The zenith of responsible travel: Meeting Satyen Das on Leh Manali Highway
On our way to Manali from Leh we had to bear with a pretty bad stretch of dusty road as there was a road construction going on. Today’s pain, tomorrow’s gain – so no fuss about that. As we were about to doze off somewhere near Pang, we thought we saw something which didn’t register to be true at the first glance – like, you know, a Mercedes on Mars, or a submarine on the sand dunes of Sahara, or a cycle-rickshaw on the roads of Ladakh – wait!! That’s exactly what we were seeing – a cycle-rickshaw on the roads of Ladakh, the same roads that we were covering on a 4×4!!! We stopped immediately and jumped out of the car – this was something that could not be missed. It looked like the rickshaw had been put there as a showpiece to entertain the passers by. But when an all smiles guy emerged from the tent beside it, we knew that that was not the case. It turned out that he, Satyen Das, a cycle-rickshaw puller by profession, had cycled all the way from Calcutta to cover Ladakh all the way upto Turtuk in his cycle-rickshaw.
He had been pitching up his tent wherever he managed to reach by night and had only the bare minimum things he needed to survive on the trip. The tiredness of the journey was not to be found on his face, and the smile he adorned all the while, made us remember a lesson we’ve all heard a thousand times in our lives, but probably not taken too seriously – “Nothing is impossible”. Yes – there were people with genuine trust in his abilities, sponsoring his trip, yes – he was pretty cool to have a Facebook handle and an email ID, contrary to his ragged looks, yes – he was already a small celebrity back in Bengal. But beyond all of this, this was a man of indomitable spirit who either had a point to prove to someone or had just casually thought of following what his heart wanted and set out on a journey like this, just like that. No lesser than the landscapes of Ladakh, Satyen was a marvellous experience, probably defining what miracles are made up of!
Spending a Night with Diskit Landol at Hargam, Nubra Valley: My Happy Lady from the small village of Hargam, Nubra.
During my visit to Nubra Valley, I had the opportunity of spending a day with a local family in Haragam village of Nubra Valley. The woman of the house Diskit Landol, won my heart in a million ways. She was a local of Nubra and did not know any language other than the local Ladakhi language. All she had was an unparalleled warmth and used to split into the most natural peals of laughter that can wash away any trace of distress off people being her audience.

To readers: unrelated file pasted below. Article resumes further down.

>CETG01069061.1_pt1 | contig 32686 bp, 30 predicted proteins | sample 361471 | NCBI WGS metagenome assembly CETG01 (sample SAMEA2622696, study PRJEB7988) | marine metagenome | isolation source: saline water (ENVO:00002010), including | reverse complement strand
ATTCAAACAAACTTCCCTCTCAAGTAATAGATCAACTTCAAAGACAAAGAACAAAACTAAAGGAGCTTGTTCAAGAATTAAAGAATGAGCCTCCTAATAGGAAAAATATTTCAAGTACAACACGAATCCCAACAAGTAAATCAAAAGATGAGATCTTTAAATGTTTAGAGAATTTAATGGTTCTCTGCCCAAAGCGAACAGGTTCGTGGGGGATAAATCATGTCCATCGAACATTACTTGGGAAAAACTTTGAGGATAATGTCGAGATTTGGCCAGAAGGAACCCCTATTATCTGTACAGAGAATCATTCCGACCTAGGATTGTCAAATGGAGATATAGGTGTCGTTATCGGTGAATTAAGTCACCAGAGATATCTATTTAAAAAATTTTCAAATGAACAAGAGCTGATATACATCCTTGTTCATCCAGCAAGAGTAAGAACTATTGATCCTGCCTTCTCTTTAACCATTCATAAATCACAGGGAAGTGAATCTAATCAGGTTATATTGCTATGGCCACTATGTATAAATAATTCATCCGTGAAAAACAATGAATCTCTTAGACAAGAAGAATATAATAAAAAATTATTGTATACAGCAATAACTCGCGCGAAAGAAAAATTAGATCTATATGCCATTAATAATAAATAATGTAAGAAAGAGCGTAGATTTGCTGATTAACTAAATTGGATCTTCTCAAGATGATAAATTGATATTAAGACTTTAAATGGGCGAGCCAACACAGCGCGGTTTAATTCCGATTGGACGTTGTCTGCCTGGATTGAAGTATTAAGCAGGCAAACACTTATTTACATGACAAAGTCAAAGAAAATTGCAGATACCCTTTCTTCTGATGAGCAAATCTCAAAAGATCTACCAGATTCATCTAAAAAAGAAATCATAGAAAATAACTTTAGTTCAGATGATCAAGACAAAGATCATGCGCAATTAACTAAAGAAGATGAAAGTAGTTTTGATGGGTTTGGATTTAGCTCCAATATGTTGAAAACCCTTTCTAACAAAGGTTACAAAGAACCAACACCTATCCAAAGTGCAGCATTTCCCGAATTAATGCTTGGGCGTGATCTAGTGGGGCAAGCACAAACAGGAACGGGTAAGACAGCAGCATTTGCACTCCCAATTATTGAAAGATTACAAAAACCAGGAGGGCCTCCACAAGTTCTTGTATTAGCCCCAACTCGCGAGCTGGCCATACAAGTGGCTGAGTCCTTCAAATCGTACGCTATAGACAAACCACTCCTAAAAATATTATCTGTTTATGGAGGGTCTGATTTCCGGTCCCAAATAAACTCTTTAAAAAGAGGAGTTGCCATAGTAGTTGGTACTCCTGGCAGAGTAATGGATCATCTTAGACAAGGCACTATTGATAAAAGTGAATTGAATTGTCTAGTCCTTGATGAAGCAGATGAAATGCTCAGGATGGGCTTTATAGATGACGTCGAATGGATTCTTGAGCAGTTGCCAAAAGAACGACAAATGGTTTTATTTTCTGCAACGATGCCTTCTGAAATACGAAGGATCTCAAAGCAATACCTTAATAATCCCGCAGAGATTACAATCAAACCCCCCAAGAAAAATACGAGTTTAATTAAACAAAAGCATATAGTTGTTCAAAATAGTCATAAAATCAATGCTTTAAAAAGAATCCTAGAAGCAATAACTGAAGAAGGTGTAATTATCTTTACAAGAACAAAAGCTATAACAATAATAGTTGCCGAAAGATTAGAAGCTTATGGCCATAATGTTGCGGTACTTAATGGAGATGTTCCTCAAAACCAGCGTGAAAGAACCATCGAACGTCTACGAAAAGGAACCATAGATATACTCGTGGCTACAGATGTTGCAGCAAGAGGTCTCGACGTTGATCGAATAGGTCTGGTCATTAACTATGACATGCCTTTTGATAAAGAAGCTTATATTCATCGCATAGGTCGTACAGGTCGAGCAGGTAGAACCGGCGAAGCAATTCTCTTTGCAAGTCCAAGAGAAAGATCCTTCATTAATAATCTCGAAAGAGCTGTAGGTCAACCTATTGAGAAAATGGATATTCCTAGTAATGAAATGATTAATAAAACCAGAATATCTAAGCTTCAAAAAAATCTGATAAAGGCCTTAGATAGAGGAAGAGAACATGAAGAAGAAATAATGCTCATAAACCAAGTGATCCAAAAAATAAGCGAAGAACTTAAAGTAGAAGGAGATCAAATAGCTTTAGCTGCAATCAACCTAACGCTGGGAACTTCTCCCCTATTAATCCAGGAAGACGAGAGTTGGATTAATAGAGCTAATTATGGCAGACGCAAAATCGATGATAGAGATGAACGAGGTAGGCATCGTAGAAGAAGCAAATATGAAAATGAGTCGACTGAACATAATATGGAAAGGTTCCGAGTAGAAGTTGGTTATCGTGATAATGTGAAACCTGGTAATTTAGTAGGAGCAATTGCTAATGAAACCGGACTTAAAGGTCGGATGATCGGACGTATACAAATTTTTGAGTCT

Just remembering her, her first glance, her way of dealing with the language barrier, her way of dealing with a situation she was not prepared for, all with a smile that had no lies in it, that had the power to make anybody looking at it smile even wider, the smile that instantly makes you believe that the world is really still not devoid of happiness yet – just that brought me all the inspiration I needed to sail forward. When I thought about how she deals with the extreme conditions there during the winters, when I thought about how almost single-handedly she manages the house with her family being away for several days at times with absolutely no way she could reach them or talk to them, and all that with a smile, I knew what kept her going – the promise of life itself. One of my happiest people I met while traveling and that made it one of happiest moments too.
Here is my favourite picture of the lady, follow her in IG:
Colours, how do you find me when I miss you the most? Smile, how do you play up on my lips like the sudden blossom in my garden? Happiness, how do you wake up from your long slumber and know it’s time to shine in me? #coloursofindia #colorpop #holilook #_coi #smile #colors_of_day #colorsplurge #faceart #selflove #lookbook #holi2018 #writersofinstagram
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Priyam is the author of Nook and Corners. In her own words, “My tryst with travel began at a young age when we used to go on family trips. But the love for seeing new places grew stronger as I grew up and I realised how much happiness a new place offered to me and made me a stronger person. I am not a group traveller (in the exact sense) but I love traveling with family and friends. I am yet to plan a solo trip, which I think will be to Spiti. Like traveling, I love trying out local cuisines of the places I visit, making new friends on the way and keeping memories through photographs!”
On being in love and travel:
Being a confused soul, I lived most part of my life taking things as it came. I had not planned on pursuing engineering but I went on to do my Masters in Engineering. But even then, I was not content with the life I had. The only part of the job I used to look forward to was when I would be sent on field work in remote villages with the other engineers. But it was a rare occurrence and I found myself reviewing my entire life. And I decided not to settle anymore with the desk job.
Right after I resigned from my job, my mother in-law visited us in Bangalore. One morning, while watching an India-Sri Lanka test match, my husband came up with the idea of visiting Sri Lanka the coming weekend. Impulsively, we booked our tickets (it was cheap, thankfully), got our Electronic Travel Authorizations for Sri Lanka and planned for the weekend. Soon, we were driving across the ancient kingdoms of Sigiriya through the tea estates of Nuwara Eliya to the pristine beaches of Hikkaduwa. We met the friendliest people, ever smiling and forever helpful.